It’s not a race, drink at your own pace
It takes up to an hour for your body to process each unit of alcohol (a unit is slightly less than you’d find in a typical half pint of lager).
So have a break between drinks. Skinny, short, male, female... everyone copes with alcohol differently, so why try and keep up with your mates? Save face (and money) by sticking to smaller rounds with a couple of friends - or avoid them altogether. Turning down a drink is much less embarrassing than throwing one up.
Finish your drink too quickly and you'll feel pressured to get another. Instead, make your drink (and your night) last longer. Chat, sip, snack, drink water, get some fresh air and chat some more.
Looking good, my friend
For a great night, you want your mates to be on top form too. So getting snacks and a jug of water for the table could be good for everyone.
Keeping an eye on your friends (and yourself!) can help avoid the potential embarrassment of being put in a cab, cleaning sick from your shoes or missing out on what might be a great night..
If one of you does overdo it, make sure you know the difference between a bit too much and alcohol poisoning, and what to do if it’s really serious.
How to help someone who’s drunk too much
Watch your drink
Having your drink spiked with alcohol or drugs can make you very vulnerable. You might not notice a difference to the taste of your drink and may simply feel sick or drowsy - the symptoms vary depending on the person or the substance(s) used.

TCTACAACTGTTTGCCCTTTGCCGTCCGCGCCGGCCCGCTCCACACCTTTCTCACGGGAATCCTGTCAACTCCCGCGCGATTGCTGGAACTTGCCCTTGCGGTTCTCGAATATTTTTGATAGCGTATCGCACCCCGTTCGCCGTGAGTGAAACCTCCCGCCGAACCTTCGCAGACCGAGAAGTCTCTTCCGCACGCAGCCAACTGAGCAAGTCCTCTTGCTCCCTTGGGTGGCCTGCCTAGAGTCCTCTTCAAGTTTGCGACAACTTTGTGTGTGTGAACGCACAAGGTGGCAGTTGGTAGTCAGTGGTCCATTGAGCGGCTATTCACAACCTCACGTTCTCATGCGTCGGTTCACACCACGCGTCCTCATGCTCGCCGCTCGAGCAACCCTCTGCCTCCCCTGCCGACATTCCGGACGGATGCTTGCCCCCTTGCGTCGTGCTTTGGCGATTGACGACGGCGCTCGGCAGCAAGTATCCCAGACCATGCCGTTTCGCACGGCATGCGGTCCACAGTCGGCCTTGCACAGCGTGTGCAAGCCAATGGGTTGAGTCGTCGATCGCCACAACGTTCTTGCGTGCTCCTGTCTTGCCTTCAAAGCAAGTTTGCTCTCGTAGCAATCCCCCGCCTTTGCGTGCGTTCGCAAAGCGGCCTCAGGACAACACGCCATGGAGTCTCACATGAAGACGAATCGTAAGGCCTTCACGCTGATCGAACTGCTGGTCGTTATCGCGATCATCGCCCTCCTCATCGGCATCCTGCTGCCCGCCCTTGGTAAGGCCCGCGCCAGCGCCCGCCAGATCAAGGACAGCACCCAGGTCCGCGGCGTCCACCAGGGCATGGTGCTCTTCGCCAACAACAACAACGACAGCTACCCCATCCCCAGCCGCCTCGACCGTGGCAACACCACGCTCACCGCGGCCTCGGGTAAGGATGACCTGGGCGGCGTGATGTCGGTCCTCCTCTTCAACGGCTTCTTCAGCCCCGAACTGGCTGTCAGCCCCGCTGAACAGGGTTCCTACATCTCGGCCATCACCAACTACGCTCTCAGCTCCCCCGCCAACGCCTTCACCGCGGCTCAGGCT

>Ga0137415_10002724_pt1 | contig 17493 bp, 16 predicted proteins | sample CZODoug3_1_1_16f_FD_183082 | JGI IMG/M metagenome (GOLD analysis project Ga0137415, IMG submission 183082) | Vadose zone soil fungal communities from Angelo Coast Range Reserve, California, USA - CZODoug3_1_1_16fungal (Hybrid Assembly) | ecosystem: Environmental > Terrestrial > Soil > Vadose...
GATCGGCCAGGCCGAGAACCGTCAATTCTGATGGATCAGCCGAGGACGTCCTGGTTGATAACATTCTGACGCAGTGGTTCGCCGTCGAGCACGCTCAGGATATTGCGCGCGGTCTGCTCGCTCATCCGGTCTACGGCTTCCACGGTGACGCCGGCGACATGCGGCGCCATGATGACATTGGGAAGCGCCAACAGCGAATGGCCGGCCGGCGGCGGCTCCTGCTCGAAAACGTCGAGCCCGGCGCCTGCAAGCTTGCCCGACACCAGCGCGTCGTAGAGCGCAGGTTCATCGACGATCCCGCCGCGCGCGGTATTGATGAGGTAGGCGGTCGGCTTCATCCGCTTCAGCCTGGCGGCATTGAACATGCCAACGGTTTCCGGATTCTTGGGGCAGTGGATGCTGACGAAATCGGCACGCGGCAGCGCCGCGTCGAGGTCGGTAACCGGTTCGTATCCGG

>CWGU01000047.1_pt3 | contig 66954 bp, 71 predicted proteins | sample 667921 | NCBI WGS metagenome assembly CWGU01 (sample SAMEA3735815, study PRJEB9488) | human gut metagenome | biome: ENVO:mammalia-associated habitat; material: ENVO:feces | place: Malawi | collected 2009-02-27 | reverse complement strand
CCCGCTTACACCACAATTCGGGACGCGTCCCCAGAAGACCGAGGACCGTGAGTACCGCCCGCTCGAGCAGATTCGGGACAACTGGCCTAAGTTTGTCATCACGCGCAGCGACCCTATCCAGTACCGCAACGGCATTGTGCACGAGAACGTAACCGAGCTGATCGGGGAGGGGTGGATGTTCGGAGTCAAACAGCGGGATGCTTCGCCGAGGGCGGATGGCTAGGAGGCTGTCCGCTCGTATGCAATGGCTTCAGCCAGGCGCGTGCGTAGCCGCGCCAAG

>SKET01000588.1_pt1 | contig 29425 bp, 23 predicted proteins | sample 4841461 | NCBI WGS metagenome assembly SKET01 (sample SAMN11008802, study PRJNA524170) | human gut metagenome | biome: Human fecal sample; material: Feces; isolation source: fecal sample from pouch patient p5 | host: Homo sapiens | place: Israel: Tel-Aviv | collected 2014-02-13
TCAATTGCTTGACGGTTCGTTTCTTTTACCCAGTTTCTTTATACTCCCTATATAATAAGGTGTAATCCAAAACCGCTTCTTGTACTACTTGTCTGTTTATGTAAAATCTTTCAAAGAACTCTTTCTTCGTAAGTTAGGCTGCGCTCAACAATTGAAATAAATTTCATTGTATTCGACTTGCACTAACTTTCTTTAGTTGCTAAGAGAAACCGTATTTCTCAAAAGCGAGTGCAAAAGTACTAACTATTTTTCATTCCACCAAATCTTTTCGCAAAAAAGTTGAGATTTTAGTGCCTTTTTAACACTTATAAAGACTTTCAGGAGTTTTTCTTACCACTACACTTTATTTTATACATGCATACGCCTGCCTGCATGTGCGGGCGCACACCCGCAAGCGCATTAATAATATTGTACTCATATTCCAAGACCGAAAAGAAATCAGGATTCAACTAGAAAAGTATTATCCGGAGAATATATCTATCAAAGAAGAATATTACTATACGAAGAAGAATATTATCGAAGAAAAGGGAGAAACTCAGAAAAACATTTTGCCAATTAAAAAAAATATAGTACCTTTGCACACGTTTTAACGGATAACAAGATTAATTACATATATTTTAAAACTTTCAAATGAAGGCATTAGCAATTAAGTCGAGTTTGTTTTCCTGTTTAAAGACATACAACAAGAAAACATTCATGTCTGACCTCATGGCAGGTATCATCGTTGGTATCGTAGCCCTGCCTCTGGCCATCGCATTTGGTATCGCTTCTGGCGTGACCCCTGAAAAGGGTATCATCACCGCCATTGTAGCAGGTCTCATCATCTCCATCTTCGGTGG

Get into the habit of not leaving your drink unattended when you go to toilets, or to dance. And if you drink within the UK low risk guidelines (and your own limits) you’ll be in the best position to keep you and your friends safe.
Spiking someone else’s drink – even ‘just’ with extra alcohol as a prank is a criminal offence, and can have serious, dangerous health effects.
If you or your friend suspect you’ve had your drink spiked, tell a bouncer or bar staff, and call an ambulance if their condition deteriorates.
Drink spiking – the facts
Don’t drink and drown
Alcohol seriously affects your ability to get yourself out of trouble.
The Royal Life Saving Society (RLSS) say a quarter of all adult drowning victims have alcohol in their bloodstream. Alcohol numbs the senses, particularly sight, sound and touch, making swimming very difficult. So, even if you are tempted to be reckless, please act responsibly near water especially after drinking alcohol.
The RLSS have a dedicated Don’t Drink and Drown campaign to try and reduce the high number of university students who drown after drinking.